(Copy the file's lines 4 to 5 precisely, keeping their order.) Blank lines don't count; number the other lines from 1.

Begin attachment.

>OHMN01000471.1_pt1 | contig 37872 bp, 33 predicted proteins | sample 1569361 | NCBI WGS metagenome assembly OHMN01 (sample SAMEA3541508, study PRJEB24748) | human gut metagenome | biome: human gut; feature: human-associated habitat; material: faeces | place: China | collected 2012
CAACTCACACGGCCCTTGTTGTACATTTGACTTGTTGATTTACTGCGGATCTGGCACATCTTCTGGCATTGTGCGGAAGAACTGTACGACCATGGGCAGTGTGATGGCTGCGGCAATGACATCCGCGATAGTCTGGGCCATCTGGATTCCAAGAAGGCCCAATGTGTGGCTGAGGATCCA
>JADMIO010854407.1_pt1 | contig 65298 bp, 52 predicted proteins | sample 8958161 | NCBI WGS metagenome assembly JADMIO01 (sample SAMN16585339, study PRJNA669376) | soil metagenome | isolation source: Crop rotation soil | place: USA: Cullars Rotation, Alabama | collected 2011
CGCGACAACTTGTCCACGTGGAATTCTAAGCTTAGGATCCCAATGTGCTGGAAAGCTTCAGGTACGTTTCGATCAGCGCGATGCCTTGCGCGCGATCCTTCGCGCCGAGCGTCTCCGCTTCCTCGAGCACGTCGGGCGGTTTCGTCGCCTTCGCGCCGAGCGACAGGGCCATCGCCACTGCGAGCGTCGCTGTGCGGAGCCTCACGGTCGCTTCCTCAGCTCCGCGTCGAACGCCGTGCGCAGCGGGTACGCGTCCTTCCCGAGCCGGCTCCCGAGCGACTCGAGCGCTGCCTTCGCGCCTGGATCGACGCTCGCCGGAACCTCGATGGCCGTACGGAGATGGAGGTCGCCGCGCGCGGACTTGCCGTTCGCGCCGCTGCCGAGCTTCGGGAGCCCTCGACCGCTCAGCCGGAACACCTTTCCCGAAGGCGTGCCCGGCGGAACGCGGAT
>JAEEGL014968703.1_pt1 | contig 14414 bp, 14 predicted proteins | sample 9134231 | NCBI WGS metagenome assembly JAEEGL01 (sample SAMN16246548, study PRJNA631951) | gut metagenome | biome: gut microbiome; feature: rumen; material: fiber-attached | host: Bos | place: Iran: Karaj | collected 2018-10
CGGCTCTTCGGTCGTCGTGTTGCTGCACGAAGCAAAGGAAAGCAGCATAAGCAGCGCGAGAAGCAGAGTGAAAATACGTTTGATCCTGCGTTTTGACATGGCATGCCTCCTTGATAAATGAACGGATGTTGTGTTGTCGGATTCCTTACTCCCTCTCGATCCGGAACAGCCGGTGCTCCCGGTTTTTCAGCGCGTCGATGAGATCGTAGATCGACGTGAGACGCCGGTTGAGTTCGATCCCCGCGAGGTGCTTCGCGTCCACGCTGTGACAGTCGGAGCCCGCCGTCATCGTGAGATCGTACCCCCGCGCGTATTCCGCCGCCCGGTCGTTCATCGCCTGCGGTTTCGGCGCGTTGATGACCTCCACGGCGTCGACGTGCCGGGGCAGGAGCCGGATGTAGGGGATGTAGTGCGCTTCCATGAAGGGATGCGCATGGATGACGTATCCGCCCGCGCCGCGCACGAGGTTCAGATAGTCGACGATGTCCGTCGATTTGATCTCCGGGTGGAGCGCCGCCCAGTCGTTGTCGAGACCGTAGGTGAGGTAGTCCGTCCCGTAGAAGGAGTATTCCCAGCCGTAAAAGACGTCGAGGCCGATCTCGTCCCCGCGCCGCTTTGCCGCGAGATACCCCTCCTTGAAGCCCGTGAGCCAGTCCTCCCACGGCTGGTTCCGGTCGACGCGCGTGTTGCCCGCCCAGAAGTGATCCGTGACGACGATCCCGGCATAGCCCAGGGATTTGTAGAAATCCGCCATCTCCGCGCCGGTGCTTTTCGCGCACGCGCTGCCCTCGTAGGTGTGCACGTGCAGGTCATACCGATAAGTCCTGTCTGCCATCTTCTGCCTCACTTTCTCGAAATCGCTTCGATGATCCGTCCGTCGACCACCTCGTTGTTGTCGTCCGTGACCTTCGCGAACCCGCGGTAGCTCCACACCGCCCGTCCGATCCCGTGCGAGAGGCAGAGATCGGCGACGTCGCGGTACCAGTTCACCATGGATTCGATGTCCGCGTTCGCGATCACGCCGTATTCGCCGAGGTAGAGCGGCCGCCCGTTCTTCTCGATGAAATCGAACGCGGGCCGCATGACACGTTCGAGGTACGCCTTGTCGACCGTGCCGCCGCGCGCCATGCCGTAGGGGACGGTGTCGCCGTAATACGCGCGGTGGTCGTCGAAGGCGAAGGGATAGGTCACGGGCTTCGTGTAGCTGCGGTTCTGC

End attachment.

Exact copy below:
CGCGACAACTTGTCCACGTGGAATTCTAAGCTTAGGATCCCAATGTGCTGGAAAGCTTCAGGTACGTTTCGATCAGCGCGATGCCTTGCGCGCGATCCTTCGCGCCGAGCGTCTCCGCTTCCTCGAGCACGTCGGGCGGTTTCGTCGCCTTCGCGCCGAGCGACAGGGCCATCGCCACTGCGAGCGTCGCTGTGCGGAGCCTCACGGTCGCTTCCTCAGCTCCGCGTCGAACGCCGTGCGCAGCGGGTACGCGTCCTTCCCGAGCCGGCTCCCGAGCGACTCGAGCGCTGCCTTCGCGCCTGGATCGACGCTCGCCGGAACCTCGATGGCCGTACGGAGATGGAGGTCGCCGCGCGCGGACTTGCCGTTCGCGCCGCTGCCGAGCTTCGGGAGCCCTCGACCGCTCAGCCGGAACACCTTTCCCGAAGGCGTGCCCGGCGGAACGCGGAT
>JAEEGL014968703.1_pt1 | contig 14414 bp, 14 predicted proteins | sample 9134231 | NCBI WGS metagenome assembly JAEEGL01 (sample SAMN16246548, study PRJNA631951) | gut metagenome | biome: gut microbiome; feature: rumen; material: fiber-attached | host: Bos | place: Iran: Karaj | collected 2018-10